• by DarkOx (621550)

              You know what though. We have a huge investment in customary system tooling and you know what the metric system sucks every bit as hard, in the modern world. People who need to do lots of conversions between our customary units learn how and they learn good rules of thumb and math tricks to do so, its no big deal. Nobody does arithmetic by pen and paper any more; its either simple enough to do in your head or its reach for a calculator or computer; many people carry a phone all the time with these featur

              • The problem is the system itself, not the base. Imperial does not use a base, and its units don't relate to each other in any significant way. I find it hard to believe someone is still purposefully oblivious enough to sidetrack like hell and defend the imperial system with semantics.
          • by doug (926)

            It isn't that I can't use metric. It is that I don't want to use metric. I am reasonably comfortable using metric with no (or just minimal) conversions to Imperial units. I know the two systems well enough, and I know which system I prefer.

            The bit I've never gotten is why those who use metric assume that we don't because we are too stupid to do so. It really comes off as being needy and lacking in self confidence. Since there is someone who made a choice different than you, you collectively feel som

        • latin centum meaning 1/100th

          Wrong! Centum means 100. That's why percent means "per 100".

    • Re:powers of ten (Score:5, Informative)

      by stranger_to_himself (1132241) on Monday May 16, 2011 @07:28AM (#36139072) Journal

      Much better article summarising this for the lay person (ie begins by explaining what memresitors are).

      http://www.bbc.co.uk/news/science-environment-13392857 [bbc.co.uk]

    • by PhilHibbs (4537)

      It's only one order of magnitude. "A centimeter" is something small that everyone can get their head around. "A millionth" is also something that's easy to take in. So he writes, "about a millionth of a centimeter", and he's right. To the general public, it doesn't matter if that's the correct size or if it's actually ten times smaller than that, "about a millionth of a centimeter" is just a way of saying "really, really, really small" in terms that everyone can grasp. "A billionth of a meter", "one ten mil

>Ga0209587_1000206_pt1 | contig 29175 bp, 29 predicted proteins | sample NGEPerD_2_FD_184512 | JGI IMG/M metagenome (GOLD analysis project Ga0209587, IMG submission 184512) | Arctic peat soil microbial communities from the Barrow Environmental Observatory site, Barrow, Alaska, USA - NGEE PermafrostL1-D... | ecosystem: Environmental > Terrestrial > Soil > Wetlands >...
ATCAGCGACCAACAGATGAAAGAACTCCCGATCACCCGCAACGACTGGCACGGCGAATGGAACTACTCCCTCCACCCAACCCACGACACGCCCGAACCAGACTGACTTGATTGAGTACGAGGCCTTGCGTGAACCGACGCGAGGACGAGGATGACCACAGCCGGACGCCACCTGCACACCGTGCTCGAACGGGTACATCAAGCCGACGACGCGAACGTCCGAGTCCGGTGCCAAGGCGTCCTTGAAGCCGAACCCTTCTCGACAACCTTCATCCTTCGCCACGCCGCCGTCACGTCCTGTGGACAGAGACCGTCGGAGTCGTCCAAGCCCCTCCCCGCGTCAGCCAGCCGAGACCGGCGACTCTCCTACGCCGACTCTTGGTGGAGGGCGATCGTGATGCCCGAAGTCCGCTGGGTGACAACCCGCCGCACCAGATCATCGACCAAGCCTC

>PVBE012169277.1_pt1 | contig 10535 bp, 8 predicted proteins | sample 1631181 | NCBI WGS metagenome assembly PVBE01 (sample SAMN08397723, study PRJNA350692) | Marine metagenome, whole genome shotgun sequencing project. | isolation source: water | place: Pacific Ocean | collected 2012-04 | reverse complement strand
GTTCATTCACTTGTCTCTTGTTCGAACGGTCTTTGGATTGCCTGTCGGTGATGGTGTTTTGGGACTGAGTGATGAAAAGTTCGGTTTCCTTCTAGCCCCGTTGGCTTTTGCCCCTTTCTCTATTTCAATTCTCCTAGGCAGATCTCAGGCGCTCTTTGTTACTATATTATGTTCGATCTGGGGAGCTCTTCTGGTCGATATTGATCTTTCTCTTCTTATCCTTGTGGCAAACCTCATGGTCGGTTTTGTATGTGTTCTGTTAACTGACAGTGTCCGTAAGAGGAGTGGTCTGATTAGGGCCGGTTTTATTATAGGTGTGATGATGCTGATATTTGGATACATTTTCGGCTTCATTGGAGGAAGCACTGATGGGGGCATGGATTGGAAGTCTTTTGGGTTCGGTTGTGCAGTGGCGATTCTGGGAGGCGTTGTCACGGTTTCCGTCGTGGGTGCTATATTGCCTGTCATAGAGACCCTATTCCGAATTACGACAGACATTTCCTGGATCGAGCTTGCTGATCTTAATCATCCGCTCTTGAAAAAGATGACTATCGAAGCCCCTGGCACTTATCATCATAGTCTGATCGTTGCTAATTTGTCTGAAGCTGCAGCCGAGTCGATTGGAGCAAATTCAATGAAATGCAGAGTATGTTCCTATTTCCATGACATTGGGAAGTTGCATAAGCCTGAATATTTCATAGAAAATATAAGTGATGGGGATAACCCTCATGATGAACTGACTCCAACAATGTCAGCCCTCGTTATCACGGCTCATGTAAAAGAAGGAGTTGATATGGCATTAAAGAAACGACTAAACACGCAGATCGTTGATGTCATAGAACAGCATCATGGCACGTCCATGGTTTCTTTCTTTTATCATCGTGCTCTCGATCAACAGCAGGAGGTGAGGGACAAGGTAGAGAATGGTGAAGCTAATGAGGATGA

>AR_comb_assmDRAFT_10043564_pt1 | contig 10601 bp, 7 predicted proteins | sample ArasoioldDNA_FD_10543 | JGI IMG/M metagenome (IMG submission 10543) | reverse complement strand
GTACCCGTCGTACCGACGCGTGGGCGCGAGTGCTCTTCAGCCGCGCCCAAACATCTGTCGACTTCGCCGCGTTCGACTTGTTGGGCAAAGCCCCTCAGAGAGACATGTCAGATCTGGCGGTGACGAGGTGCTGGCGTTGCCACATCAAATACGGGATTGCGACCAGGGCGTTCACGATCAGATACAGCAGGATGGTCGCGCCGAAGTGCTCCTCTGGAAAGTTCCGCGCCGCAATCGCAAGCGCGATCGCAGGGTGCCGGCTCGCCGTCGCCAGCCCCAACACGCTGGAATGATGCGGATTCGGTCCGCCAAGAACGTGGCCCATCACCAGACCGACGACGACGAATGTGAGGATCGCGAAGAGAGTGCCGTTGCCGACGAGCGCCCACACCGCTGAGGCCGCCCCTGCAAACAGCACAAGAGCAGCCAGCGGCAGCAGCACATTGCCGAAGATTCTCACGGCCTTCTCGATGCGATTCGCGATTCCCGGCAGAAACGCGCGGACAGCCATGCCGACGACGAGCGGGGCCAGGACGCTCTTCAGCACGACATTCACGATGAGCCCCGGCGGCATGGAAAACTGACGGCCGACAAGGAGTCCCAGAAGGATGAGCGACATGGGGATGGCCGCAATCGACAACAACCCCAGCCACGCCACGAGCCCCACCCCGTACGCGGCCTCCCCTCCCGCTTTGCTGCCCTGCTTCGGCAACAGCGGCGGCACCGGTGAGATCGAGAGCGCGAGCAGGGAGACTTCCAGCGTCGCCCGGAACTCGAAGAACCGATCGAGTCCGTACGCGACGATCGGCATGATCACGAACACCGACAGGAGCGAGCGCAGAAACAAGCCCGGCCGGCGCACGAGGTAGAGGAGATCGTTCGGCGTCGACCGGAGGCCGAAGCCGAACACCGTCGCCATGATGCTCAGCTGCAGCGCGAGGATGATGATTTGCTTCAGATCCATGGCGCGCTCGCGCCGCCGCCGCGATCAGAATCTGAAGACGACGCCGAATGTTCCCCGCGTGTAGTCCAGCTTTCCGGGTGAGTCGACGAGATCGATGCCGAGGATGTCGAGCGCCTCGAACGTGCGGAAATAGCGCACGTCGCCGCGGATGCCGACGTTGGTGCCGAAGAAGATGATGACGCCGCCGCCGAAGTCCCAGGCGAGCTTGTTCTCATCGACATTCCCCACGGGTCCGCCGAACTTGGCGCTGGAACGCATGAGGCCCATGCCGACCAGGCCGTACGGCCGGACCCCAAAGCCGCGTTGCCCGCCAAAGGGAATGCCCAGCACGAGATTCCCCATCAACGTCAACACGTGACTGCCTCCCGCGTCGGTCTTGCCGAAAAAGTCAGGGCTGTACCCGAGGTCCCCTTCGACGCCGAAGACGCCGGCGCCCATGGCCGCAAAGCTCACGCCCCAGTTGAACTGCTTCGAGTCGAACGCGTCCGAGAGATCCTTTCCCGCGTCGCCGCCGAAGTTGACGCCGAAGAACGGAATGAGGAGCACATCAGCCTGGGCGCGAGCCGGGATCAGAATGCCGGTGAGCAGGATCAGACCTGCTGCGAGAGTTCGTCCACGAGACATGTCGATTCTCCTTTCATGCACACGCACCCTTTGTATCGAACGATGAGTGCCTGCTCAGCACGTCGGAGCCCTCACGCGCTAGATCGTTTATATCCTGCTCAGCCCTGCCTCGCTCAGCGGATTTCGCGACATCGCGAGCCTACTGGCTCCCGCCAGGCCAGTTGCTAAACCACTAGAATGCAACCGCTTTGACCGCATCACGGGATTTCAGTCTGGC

• That's why we need measurement units that are easy to understand. Small atoms are about one Angstrom, 10^-10 meter. The next convenient unit is a hair's diameter, about 25*10^-6 meter (1 American mil).

        Henceforth, the units for linear small measurements in the popular press should be Angstroms and hairs.

  • by zrbyte (1666979) on Monday May 16, 2011 @07:19AM (#36139036)
    Here's a link [iop.org] (paywall) to the research paper and a free preprint [arxiv.org], if anyone cares to read. These *** news sites are never able to publish a link to the original paper.
    • by vlm (69642)

      These *** news sites are never able to publish a link to the original paper.

      Then we wouldn't need the news sites, (sarcasm tag) unless the reader wants real value added like "A nanometer is about a millionth of a centimeter." (/sarcasm tag)

  • What I find amazing, according to the article, is that the breakthrough is understanding why it works. In nano engineering, they are making things so small that they themselves have to observe what the creature does and then try to discover what they have appeared to have discovered.
    • So that's the piece of news? I remember hearing about HP's memristors since 2007/8, and was intrigued by this reporting...
  • Someone wake me up when I can get a non-volatile petabyte storage device that operates at today's DRAM speeds. Also, I want it to sell for under a hundred bucks, draw less than a watt of power in use, and fit in a one-centimeter cube.

    -jcr

    • by Anonymous Coward

      No, we'll just leave you asleep since none of us particularly care about satisfying your desires.

  • Memristors are most interesting not because of their ability to store data after power is removed, but for their ability to store any value between one and zero (on - no resistance, and off - no current). The non-volatile nature of the circuit will probably lead to early commercialization, but the really cool stuff will happen when people like Stanford's Professor Boahen get their hands on these things. The ability to store data in a non-discrete way will surely help to speed the development of processors t